20 November 2003
Gambling bill must go further to safeguard children and the vulnerable
The Methodist Church says that the Draft Gambling Bill published today goes some way towards providing protection for children against plans for deregulation, but needs to go further to safeguard them from the risks intrinsic to gambling.
A Methodist spokesperson, Rachel Lampard, said today: "We are delighted to see that Tessa Jowell has said that gambling and children do not mix. However, this principle needs to be applied throughout the proposals. Britain is the only Western country that allows children to gamble on fruit machines. Whilst the draft bill promises to keep children away from large-prize machines, they will still have unlimited access to low-prize machines. Although a £5 prize seems trivial to an adult, to a child as young as seven or eight, this can be a significant and attractive amount of money - and undermines the message that gambling is an adult activity."
"We are encouraged by the emphasis on creating a socially responsible gambling industry, but this needs to be explicitly at the heart of the draft Bill. For many, gambling is just harmless entertainment. But for others who lose control, gambling can ruin family lives, jobs, health and result in massive debt. The requirement that gambling operators will need to abide by Codes of Social Responsibility as a condition of their licences will help. But the content of these codes is crucial: they must be rigorous and enforced from day one.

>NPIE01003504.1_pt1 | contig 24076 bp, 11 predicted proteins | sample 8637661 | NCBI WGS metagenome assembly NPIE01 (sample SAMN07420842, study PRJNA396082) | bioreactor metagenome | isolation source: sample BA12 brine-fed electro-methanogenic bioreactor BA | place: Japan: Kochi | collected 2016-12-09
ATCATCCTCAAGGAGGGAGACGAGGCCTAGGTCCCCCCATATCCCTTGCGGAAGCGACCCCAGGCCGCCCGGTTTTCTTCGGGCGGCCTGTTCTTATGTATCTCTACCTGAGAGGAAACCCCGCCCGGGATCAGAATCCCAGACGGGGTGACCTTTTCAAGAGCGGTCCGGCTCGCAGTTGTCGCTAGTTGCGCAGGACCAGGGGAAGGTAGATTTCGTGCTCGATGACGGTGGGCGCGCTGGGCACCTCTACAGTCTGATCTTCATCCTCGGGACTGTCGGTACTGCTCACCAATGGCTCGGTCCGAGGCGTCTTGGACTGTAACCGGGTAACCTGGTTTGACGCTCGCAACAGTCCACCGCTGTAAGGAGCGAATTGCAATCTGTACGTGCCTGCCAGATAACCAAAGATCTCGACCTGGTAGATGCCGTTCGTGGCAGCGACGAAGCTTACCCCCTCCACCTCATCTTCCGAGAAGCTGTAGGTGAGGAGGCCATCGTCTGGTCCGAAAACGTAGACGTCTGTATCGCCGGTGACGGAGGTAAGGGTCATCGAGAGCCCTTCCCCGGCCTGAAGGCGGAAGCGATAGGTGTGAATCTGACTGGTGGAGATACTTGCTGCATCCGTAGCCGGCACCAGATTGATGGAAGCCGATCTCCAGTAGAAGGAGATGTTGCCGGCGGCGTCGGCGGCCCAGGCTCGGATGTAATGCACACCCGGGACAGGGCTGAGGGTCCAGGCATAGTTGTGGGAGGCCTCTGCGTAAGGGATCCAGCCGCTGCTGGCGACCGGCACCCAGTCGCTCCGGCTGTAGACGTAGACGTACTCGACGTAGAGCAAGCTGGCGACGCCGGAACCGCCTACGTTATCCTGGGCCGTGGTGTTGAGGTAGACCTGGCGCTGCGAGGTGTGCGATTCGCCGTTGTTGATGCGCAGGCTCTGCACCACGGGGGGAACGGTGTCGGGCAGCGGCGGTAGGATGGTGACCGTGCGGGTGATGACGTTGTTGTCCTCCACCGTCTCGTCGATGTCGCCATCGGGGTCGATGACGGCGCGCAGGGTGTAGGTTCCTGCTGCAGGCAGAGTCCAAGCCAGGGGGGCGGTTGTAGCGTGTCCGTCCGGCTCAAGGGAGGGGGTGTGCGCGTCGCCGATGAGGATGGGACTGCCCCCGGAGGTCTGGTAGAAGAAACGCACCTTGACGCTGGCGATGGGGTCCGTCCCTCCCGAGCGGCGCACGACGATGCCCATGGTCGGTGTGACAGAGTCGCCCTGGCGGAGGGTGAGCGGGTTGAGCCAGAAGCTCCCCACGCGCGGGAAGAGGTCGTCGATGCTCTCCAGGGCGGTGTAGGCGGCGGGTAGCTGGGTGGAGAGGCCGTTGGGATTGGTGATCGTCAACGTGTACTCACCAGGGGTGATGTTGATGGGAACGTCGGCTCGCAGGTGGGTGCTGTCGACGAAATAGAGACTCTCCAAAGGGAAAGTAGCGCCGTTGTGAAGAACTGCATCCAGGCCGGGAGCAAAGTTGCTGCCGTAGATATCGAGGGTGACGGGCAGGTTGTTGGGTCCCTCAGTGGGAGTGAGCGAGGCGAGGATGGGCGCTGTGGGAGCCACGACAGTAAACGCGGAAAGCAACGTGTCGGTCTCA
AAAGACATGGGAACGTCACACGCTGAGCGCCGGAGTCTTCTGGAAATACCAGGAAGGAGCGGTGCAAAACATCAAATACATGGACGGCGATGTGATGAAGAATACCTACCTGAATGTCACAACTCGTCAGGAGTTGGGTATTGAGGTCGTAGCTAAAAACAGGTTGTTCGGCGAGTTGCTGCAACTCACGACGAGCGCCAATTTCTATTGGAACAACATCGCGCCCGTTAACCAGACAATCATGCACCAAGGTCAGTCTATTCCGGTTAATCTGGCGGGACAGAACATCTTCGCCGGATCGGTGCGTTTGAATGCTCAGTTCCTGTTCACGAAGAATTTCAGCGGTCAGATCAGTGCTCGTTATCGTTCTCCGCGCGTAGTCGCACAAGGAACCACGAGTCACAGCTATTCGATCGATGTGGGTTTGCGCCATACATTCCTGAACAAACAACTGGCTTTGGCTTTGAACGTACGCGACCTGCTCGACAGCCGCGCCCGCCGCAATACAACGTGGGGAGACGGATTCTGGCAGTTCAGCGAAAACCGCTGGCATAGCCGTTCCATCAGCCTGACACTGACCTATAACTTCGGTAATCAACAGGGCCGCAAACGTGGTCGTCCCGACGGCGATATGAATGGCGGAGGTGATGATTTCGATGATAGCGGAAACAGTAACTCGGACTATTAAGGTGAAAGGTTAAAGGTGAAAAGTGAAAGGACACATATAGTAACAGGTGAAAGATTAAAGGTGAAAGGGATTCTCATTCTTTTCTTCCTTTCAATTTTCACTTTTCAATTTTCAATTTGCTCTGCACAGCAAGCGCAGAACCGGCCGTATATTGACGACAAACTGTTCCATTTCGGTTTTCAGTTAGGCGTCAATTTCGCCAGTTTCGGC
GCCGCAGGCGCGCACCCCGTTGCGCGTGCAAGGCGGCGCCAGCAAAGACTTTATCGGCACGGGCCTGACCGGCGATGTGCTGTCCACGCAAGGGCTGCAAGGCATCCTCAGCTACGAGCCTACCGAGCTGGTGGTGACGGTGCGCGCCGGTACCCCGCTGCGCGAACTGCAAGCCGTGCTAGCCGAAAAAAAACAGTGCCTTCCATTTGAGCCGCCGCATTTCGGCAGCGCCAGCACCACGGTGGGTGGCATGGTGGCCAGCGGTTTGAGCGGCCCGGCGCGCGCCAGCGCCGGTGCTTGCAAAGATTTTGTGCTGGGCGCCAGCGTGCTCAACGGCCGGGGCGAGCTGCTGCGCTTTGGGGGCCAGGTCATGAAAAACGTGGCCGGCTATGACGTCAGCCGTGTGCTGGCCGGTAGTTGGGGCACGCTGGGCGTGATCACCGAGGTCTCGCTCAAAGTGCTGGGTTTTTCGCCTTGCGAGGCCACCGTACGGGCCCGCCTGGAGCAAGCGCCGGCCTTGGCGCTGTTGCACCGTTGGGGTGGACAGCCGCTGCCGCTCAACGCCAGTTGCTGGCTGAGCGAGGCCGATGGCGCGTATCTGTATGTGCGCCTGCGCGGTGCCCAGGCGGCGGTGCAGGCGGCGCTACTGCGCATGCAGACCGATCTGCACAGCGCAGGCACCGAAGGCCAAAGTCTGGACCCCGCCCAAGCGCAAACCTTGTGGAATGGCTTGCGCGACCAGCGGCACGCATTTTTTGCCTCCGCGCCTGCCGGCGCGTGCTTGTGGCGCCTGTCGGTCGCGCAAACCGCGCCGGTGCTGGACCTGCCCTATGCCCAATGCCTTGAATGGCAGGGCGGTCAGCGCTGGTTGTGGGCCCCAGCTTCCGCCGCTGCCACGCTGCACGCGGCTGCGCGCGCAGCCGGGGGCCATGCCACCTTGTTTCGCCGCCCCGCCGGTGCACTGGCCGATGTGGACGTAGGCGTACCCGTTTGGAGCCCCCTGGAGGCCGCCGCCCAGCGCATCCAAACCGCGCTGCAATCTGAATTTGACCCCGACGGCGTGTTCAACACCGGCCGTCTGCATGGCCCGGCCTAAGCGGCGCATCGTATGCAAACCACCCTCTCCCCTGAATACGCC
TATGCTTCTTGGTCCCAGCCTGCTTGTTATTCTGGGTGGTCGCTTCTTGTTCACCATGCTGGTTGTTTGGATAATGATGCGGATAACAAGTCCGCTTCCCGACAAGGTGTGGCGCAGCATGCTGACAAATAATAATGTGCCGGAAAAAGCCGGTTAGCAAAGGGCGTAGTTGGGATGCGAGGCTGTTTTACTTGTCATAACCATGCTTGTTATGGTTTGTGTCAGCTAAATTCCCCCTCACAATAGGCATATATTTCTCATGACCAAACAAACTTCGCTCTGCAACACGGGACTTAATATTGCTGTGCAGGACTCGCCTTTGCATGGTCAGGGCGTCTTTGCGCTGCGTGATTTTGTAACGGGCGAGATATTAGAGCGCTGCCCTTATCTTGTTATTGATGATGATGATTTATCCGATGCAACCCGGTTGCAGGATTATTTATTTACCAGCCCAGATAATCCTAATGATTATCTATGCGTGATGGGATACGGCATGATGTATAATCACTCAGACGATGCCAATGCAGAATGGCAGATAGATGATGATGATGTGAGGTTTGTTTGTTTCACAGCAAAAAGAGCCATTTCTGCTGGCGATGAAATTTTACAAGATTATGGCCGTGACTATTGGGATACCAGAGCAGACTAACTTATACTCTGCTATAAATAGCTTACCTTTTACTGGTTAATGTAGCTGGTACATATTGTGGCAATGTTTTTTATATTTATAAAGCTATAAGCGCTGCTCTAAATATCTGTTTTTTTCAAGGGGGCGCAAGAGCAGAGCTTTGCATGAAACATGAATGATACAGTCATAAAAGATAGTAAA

"However the codes alone will not be sufficient if the Bill fails to tackle the danger of proliferation, over-rapid deregulation and the impact of highly-addictive fruit-machines. Deregulation must not be at the expense of more problem gamblers. It must be carried out incrementally, with agreement in local communities, and accompanied by regular research into the social impact of changes.
"We remain concerned at the introduction of fruit machines with unlimited prizes at the new 'super casinos'. These machines, with their speed and ease of play, are one of the most addictive forms of gambling. Deregulation means that people will be able to walk in off to the streets to play these machines. The scrutiny committee and the Government need to take very seriously the dangers that such machines represent.
"It is important that the gambling industry takes responsibility for the treatment and support of those who are damaged by gambling. The proposed £3 million per year donation from industry profits is to be welcomed. However, this only represents an estimated £10 per problem gambler and a more realistic contribution is needed."
Ms Rachel Lampard is Methodist Church Secretary for Parliamentary and Political Affairs.